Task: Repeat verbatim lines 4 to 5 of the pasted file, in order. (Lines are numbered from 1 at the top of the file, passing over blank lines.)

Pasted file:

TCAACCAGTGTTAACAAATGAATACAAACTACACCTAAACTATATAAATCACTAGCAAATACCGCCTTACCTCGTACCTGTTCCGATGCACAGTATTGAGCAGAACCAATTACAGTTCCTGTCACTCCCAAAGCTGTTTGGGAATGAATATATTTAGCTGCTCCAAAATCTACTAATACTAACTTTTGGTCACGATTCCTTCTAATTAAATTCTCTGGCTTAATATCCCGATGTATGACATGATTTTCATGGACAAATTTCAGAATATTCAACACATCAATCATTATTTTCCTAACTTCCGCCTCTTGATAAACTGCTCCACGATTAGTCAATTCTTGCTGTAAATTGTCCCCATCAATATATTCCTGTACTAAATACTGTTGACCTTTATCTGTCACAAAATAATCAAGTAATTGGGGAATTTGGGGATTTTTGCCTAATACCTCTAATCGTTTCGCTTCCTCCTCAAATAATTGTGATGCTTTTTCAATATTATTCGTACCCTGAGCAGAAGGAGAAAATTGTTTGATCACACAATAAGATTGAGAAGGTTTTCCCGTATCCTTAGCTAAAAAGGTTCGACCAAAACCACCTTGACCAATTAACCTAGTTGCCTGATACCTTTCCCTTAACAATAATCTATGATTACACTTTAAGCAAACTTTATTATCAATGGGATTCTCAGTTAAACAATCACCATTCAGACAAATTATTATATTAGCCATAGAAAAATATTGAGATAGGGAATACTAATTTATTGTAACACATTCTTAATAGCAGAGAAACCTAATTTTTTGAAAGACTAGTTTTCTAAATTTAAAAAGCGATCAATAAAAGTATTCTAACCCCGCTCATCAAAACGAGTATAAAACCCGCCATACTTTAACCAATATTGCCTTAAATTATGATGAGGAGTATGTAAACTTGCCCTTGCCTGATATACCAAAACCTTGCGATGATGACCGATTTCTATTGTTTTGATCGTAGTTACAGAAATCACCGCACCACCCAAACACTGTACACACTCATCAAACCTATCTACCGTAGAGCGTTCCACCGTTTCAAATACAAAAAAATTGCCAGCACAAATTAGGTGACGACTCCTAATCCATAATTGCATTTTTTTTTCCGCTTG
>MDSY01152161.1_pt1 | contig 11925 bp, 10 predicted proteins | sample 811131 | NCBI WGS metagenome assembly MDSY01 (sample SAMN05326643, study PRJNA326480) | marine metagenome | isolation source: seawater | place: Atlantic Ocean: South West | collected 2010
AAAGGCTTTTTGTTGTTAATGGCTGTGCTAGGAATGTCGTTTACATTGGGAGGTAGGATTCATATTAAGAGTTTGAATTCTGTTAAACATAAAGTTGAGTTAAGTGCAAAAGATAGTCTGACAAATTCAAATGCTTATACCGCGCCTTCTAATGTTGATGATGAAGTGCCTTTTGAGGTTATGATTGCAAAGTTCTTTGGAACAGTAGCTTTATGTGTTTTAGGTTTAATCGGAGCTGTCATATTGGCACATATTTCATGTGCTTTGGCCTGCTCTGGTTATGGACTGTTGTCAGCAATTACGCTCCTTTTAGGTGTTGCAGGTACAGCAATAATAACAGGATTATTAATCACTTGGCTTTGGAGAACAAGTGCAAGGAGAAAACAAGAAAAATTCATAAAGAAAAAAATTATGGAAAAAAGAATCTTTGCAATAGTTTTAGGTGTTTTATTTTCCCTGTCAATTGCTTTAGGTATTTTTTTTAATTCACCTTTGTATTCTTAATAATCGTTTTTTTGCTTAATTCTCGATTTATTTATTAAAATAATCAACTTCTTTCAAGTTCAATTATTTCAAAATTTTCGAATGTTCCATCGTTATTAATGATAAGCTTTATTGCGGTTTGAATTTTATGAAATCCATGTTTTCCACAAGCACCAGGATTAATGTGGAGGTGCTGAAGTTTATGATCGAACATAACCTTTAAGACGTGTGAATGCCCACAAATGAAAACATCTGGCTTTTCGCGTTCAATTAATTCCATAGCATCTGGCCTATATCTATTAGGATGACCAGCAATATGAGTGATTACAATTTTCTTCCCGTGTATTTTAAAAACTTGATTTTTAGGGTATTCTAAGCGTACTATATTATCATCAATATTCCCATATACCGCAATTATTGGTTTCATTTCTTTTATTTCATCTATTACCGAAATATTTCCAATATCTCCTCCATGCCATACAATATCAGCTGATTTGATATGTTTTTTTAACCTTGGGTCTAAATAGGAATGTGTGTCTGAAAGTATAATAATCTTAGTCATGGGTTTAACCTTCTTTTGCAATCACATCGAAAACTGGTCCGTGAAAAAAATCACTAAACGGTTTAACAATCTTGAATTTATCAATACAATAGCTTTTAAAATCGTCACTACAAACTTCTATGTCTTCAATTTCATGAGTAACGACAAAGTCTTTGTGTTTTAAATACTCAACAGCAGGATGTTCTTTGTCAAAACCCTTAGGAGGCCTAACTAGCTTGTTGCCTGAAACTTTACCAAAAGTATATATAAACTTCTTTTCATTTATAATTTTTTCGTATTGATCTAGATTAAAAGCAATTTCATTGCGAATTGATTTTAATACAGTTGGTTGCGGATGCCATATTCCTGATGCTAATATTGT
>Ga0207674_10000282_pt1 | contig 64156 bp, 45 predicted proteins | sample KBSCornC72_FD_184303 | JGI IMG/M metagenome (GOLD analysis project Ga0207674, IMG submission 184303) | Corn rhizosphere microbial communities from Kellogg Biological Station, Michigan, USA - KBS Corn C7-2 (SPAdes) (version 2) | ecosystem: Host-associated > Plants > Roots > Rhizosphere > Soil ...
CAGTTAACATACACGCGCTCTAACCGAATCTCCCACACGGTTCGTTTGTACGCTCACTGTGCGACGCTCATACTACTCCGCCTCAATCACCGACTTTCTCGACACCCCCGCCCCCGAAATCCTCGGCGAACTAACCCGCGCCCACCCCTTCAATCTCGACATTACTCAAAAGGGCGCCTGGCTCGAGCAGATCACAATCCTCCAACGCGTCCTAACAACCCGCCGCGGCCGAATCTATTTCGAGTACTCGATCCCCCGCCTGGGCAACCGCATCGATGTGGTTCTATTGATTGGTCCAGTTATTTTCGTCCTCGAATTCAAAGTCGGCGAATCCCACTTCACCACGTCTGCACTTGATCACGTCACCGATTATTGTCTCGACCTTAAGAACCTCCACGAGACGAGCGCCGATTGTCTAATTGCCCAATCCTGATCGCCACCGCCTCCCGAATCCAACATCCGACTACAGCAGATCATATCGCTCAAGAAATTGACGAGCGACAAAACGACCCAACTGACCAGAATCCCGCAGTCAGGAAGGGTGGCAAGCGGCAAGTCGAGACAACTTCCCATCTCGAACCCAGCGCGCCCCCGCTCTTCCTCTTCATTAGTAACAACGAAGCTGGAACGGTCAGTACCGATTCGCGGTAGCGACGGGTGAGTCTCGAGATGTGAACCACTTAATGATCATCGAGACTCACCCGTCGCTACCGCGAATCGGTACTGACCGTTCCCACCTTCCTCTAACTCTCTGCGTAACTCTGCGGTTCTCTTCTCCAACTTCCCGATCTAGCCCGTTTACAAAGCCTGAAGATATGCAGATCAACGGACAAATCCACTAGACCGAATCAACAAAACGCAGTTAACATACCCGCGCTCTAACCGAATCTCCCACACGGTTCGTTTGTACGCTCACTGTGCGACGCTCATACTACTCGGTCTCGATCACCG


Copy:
>Ga0207674_10000282_pt1 | contig 64156 bp, 45 predicted proteins | sample KBSCornC72_FD_184303 | JGI IMG/M metagenome (GOLD analysis project Ga0207674, IMG submission 184303) | Corn rhizosphere microbial communities from Kellogg Biological Station, Michigan, USA - KBS Corn C7-2 (SPAdes) (version 2) | ecosystem: Host-associated > Plants > Roots > Rhizosphere > Soil ...
CAGTTAACATACACGCGCTCTAACCGAATCTCCCACACGGTTCGTTTGTACGCTCACTGTGCGACGCTCATACTACTCCGCCTCAATCACCGACTTTCTCGACACCCCCGCCCCCGAAATCCTCGGCGAACTAACCCGCGCCCACCCCTTCAATCTCGACATTACTCAAAAGGGCGCCTGGCTCGAGCAGATCACAATCCTCCAACGCGTCCTAACAACCCGCCGCGGCCGAATCTATTTCGAGTACTCGATCCCCCGCCTGGGCAACCGCATCGATGTGGTTCTATTGATTGGTCCAGTTATTTTCGTCCTCGAATTCAAAGTCGGCGAATCCCACTTCACCACGTCTGCACTTGATCACGTCACCGATTATTGTCTCGACCTTAAGAACCTCCACGAGACGAGCGCCGATTGTCTAATTGCCCAATCCTGATCGCCACCGCCTCCCGAATCCAACATCCGACTACAGCAGATCATATCGCTCAAGAAATTGACGAGCGACAAAACGACCCAACTGACCAGAATCCCGCAGTCAGGAAGGGTGGCAAGCGGCAAGTCGAGACAACTTCCCATCTCGAACCCAGCGCGCCCCCGCTCTTCCTCTTCATTAGTAACAACGAAGCTGGAACGGTCAGTACCGATTCGCGGTAGCGACGGGTGAGTCTCGAGATGTGAACCACTTAATGATCATCGAGACTCACCCGTCGCTACCGCGAATCGGTACTGACCGTTCCCACCTTCCTCTAACTCTCTGCGTAACTCTGCGGTTCTCTTCTCCAACTTCCCGATCTAGCCCGTTTACAAAGCCTGAAGATATGCAGATCAACGGACAAATCCACTAGACCGAATCAACAAAACGCAGTTAACATACCCGCGCTCTAACCGAATCTCCCACACGGTTCGTTTGTACGCTCACTGTGCGACGCTCATACTACTCGGTCTCGATCACCG